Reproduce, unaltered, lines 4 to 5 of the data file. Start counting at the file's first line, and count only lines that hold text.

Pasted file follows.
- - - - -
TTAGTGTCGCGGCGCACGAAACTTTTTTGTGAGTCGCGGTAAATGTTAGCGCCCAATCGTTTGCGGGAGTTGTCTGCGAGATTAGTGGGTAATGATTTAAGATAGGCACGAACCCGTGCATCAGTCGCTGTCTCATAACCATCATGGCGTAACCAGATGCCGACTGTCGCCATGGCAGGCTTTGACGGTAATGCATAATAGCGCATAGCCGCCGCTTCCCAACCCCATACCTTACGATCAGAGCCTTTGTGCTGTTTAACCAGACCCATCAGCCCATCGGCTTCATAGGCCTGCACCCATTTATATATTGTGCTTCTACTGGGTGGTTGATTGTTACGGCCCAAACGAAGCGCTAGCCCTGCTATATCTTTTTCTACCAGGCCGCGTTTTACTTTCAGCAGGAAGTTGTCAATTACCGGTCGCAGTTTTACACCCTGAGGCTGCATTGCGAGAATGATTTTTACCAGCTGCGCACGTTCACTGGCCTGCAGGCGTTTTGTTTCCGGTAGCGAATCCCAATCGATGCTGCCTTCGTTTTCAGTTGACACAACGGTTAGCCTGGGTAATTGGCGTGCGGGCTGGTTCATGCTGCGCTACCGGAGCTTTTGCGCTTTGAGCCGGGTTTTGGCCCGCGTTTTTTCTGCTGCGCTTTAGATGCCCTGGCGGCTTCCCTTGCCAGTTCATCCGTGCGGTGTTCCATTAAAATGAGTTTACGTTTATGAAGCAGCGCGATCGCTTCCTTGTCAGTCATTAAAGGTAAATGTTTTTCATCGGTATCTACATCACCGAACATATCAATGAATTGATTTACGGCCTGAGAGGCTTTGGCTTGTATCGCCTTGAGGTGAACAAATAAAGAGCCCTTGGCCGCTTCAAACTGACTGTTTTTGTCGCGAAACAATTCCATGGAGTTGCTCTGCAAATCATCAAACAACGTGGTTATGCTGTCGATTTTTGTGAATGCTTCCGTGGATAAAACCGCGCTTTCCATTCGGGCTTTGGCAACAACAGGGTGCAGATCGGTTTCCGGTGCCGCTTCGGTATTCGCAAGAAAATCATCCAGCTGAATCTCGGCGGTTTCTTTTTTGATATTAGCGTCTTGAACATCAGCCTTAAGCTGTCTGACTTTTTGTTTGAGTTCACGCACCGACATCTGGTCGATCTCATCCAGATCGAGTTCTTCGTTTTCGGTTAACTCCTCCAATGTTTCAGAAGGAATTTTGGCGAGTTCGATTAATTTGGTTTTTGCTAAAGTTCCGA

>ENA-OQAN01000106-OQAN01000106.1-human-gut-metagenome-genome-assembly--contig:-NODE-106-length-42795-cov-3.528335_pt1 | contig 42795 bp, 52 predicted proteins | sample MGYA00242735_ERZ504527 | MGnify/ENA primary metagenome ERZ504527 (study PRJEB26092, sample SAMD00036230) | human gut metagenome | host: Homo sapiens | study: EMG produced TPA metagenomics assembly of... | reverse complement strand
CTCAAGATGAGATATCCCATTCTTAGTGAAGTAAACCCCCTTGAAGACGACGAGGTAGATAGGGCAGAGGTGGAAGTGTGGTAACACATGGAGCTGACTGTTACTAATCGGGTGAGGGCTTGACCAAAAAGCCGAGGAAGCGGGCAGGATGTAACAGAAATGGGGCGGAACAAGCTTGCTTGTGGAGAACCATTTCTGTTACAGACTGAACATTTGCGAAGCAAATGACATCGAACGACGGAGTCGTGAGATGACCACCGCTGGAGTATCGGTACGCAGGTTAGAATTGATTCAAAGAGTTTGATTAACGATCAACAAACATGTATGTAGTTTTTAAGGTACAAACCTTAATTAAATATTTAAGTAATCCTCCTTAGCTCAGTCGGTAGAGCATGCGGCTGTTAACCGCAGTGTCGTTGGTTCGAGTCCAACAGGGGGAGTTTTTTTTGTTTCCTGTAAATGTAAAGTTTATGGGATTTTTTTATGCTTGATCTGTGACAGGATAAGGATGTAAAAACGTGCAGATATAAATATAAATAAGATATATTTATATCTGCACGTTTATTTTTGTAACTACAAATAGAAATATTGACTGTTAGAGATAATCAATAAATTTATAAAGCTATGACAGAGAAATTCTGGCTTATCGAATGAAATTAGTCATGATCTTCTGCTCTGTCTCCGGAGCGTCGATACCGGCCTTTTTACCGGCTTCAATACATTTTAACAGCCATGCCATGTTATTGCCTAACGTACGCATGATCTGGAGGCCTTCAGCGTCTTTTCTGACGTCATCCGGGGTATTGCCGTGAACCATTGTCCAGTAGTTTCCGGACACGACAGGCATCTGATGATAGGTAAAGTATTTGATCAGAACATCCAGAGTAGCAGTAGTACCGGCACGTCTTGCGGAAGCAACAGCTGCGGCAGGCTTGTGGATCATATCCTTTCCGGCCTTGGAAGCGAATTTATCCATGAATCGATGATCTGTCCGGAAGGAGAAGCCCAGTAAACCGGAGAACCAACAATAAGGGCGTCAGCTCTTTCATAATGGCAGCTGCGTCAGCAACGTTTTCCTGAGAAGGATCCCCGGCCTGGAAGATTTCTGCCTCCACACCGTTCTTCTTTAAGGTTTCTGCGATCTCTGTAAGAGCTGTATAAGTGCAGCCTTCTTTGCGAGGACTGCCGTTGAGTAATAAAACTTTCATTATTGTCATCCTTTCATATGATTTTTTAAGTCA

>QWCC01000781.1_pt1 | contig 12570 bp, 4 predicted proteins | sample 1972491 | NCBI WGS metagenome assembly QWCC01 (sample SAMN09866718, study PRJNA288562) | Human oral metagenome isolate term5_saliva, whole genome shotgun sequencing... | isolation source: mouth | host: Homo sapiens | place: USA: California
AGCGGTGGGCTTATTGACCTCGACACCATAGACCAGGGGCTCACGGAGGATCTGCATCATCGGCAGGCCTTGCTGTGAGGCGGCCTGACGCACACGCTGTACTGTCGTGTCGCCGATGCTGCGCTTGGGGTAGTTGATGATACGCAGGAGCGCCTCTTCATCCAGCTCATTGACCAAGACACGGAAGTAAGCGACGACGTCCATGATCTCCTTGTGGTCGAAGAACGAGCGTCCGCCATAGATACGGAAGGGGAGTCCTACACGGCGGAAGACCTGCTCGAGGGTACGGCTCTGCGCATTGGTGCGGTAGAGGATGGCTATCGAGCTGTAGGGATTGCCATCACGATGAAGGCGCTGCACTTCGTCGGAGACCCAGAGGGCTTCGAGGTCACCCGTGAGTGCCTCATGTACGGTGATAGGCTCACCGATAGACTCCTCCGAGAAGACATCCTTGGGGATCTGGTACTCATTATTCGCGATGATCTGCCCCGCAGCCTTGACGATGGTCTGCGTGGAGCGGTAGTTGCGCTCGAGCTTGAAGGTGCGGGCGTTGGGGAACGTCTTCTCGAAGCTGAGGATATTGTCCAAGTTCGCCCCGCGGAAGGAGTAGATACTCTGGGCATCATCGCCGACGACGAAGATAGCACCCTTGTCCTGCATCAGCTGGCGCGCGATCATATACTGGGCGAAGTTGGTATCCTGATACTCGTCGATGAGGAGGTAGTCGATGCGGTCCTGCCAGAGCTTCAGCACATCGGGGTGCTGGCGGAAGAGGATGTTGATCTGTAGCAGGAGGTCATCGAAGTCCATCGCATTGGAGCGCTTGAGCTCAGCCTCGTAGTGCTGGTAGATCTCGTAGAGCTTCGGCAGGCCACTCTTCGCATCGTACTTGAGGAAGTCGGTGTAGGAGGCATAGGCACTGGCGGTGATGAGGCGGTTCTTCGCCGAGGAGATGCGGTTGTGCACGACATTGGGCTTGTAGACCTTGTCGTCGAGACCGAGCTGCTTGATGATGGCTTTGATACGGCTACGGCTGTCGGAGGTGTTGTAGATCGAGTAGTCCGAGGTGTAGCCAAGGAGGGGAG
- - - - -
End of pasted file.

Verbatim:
>QWCC01000781.1_pt1 | contig 12570 bp, 4 predicted proteins | sample 1972491 | NCBI WGS metagenome assembly QWCC01 (sample SAMN09866718, study PRJNA288562) | Human oral metagenome isolate term5_saliva, whole genome shotgun sequencing... | isolation source: mouth | host: Homo sapiens | place: USA: California
AGCGGTGGGCTTATTGACCTCGACACCATAGACCAGGGGCTCACGGAGGATCTGCATCATCGGCAGGCCTTGCTGTGAGGCGGCCTGACGCACACGCTGTACTGTCGTGTCGCCGATGCTGCGCTTGGGGTAGTTGATGATACGCAGGAGCGCCTCTTCATCCAGCTCATTGACCAAGACACGGAAGTAAGCGACGACGTCCATGATCTCCTTGTGGTCGAAGAACGAGCGTCCGCCATAGATACGGAAGGGGAGTCCTACACGGCGGAAGACCTGCTCGAGGGTACGGCTCTGCGCATTGGTGCGGTAGAGGATGGCTATCGAGCTGTAGGGATTGCCATCACGATGAAGGCGCTGCACTTCGTCGGAGACCCAGAGGGCTTCGAGGTCACCCGTGAGTGCCTCATGTACGGTGATAGGCTCACCGATAGACTCCTCCGAGAAGACATCCTTGGGGATCTGGTACTCATTATTCGCGATGATCTGCCCCGCAGCCTTGACGATGGTCTGCGTGGAGCGGTAGTTGCGCTCGAGCTTGAAGGTGCGGGCGTTGGGGAACGTCTTCTCGAAGCTGAGGATATTGTCCAAGTTCGCCCCGCGGAAGGAGTAGATACTCTGGGCATCATCGCCGACGACGAAGATAGCACCCTTGTCCTGCATCAGCTGGCGCGCGATCATATACTGGGCGAAGTTGGTATCCTGATACTCGTCGATGAGGAGGTAGTCGATGCGGTCCTGCCAGAGCTTCAGCACATCGGGGTGCTGGCGGAAGAGGATGTTGATCTGTAGCAGGAGGTCATCGAAGTCCATCGCATTGGAGCGCTTGAGCTCAGCCTCGTAGTGCTGGTAGATCTCGTAGAGCTTCGGCAGGCCACTCTTCGCATCGTACTTGAGGAAGTCGGTGTAGGAGGCATAGGCACTGGCGGTGATGAGGCGGTTCTTCGCCGAGGAGATGCGGTTGTGCACGACATTGGGCTTGTAGACCTTGTCGTCGAGACCGAGCTGCTTGATGATGGCTTTGATACGGCTACGGCTGTCGGAGGTGTTGTAGATCGAGTAGTCCGAGGTGTAGCCAAGGAGGGGAG